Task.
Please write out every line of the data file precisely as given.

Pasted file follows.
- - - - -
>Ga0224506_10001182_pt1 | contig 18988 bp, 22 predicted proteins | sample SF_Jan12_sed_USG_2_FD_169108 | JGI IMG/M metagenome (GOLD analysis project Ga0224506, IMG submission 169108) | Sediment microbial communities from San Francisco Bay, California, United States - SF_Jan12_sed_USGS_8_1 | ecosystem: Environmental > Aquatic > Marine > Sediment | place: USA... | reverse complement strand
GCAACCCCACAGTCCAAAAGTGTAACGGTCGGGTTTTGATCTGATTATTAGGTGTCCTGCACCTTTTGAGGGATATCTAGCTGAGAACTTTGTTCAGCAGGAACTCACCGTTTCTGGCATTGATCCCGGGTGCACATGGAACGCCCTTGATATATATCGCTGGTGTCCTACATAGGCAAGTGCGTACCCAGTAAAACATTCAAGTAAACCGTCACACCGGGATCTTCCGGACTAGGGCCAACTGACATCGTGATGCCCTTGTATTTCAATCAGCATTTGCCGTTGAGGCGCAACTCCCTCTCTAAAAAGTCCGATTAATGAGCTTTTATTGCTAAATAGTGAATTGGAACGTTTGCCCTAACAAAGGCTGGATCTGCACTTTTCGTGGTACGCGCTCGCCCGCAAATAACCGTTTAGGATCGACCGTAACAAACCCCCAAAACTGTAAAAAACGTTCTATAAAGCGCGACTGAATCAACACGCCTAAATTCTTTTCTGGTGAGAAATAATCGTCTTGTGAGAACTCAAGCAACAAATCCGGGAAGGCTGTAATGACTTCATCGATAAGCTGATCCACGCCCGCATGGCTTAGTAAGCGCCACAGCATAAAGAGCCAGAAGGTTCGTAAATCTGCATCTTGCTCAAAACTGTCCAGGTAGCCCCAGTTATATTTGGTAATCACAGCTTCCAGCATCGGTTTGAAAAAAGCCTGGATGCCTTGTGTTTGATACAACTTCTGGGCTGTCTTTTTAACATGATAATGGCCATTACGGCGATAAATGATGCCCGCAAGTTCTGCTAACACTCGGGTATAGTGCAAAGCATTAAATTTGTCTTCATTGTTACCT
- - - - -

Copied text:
>Ga0224506_10001182_pt1 | contig 18988 bp, 22 predicted proteins | sample SF_Jan12_sed_USG_2_FD_169108 | JGI IMG/M metagenome (GOLD analysis project Ga0224506, IMG submission 169108) | Sediment microbial communities from San Francisco Bay, California, United States - SF_Jan12_sed_USGS_8_1 | ecosystem: Environmental > Aquatic > Marine > Sediment | place: USA... | reverse complement strand
GCAACCCCACAGTCCAAAAGTGTAACGGTCGGGTTTTGATCTGATTATTAGGTGTCCTGCACCTTTTGAGGGATATCTAGCTGAGAACTTTGTTCAGCAGGAACTCACCGTTTCTGGCATTGATCCCGGGTGCACATGGAACGCCCTTGATATATATCGCTGGTGTCCTACATAGGCAAGTGCGTACCCAGTAAAACATTCAAGTAAACCGTCACACCGGGATCTTCCGGACTAGGGCCAACTGACATCGTGATGCCCTTGTATTTCAATCAGCATTTGCCGTTGAGGCGCAACTCCCTCTCTAAAAAGTCCGATTAATGAGCTTTTATTGCTAAATAGTGAATTGGAACGTTTGCCCTAACAAAGGCTGGATCTGCACTTTTCGTGGTACGCGCTCGCCCGCAAATAACCGTTTAGGATCGACCGTAACAAACCCCCAAAACTGTAAAAAACGTTCTATAAAGCGCGACTGAATCAACACGCCTAAATTCTTTTCTGGTGAGAAATAATCGTCTTGTGAGAACTCAAGCAACAAATCCGGGAAGGCTGTAATGACTTCATCGATAAGCTGATCCACGCCCGCATGGCTTAGTAAGCGCCACAGCATAAAGAGCCAGAAGGTTCGTAAATCTGCATCTTGCTCAAAACTGTCCAGGTAGCCCCAGTTATATTTGGTAATCACAGCTTCCAGCATCGGTTTGAAAAAAGCCTGGATGCCTTGTGTTTGATACAACTTCTGGGCTGTCTTTTTAACATGATAATGGCCATTACGGCGATAAATGATGCCCGCAAGTTCTGCTAACACTCGGGTATAGTGCAAAGCATTAAATTTGTCTTCATTGTTACCT